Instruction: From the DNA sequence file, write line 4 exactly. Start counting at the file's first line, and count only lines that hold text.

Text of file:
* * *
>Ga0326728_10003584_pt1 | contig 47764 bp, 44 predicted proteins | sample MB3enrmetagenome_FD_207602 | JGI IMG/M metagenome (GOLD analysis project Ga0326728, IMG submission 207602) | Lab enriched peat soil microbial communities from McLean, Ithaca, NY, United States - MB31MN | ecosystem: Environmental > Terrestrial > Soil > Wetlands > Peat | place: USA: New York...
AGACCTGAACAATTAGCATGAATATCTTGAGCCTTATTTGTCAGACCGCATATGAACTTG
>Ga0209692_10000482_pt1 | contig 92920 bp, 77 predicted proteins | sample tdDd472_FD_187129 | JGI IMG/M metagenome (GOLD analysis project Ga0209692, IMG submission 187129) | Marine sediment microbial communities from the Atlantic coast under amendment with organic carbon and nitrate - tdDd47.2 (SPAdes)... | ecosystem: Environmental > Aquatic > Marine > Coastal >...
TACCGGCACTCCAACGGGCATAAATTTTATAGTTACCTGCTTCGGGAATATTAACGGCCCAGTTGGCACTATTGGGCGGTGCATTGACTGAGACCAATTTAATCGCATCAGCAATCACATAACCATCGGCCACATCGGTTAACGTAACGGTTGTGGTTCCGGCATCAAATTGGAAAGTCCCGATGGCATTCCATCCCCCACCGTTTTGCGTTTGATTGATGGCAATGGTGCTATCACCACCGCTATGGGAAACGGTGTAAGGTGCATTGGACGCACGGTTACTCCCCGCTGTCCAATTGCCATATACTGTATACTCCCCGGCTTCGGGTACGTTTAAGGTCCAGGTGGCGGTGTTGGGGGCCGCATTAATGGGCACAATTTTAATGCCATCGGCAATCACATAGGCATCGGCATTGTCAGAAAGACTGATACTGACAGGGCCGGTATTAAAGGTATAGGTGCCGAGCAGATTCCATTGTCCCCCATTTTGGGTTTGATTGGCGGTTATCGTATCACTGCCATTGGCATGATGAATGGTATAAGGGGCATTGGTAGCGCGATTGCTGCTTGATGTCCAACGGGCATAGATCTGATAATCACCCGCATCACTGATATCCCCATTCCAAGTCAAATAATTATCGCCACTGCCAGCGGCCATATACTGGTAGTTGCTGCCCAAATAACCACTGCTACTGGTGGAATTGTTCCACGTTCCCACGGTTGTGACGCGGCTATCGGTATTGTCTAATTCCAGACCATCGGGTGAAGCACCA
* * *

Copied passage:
TACCGGCACTCCAACGGGCATAAATTTTATAGTTACCTGCTTCGGGAATATTAACGGCCCAGTTGGCACTATTGGGCGGTGCATTGACTGAGACCAATTTAATCGCATCAGCAATCACATAACCATCGGCCACATCGGTTAACGTAACGGTTGTGGTTCCGGCATCAAATTGGAAAGTCCCGATGGCATTCCATCCCCCACCGTTTTGCGTTTGATTGATGGCAATGGTGCTATCACCACCGCTATGGGAAACGGTGTAAGGTGCATTGGACGCACGGTTACTCCCCGCTGTCCAATTGCCATATACTGTATACTCCCCGGCTTCGGGTACGTTTAAGGTCCAGGTGGCGGTGTTGGGGGCCGCATTAATGGGCACAATTTTAATGCCATCGGCAATCACATAGGCATCGGCATTGTCAGAAAGACTGATACTGACAGGGCCGGTATTAAAGGTATAGGTGCCGAGCAGATTCCATTGTCCCCCATTTTGGGTTTGATTGGCGGTTATCGTATCACTGCCATTGGCATGATGAATGGTATAAGGGGCATTGGTAGCGCGATTGCTGCTTGATGTCCAACGGGCATAGATCTGATAATCACCCGCATCACTGATATCCCCATTCCAAGTCAAATAATTATCGCCACTGCCAGCGGCCATATACTGGTAGTTGCTGCCCAAATAACCACTGCTACTGGTGGAATTGTTCCACGTTCCCACGGTTGTGACGCGGCTATCGGTATTGTCTAATTCCAGACCATCGGGTGAAGCACCA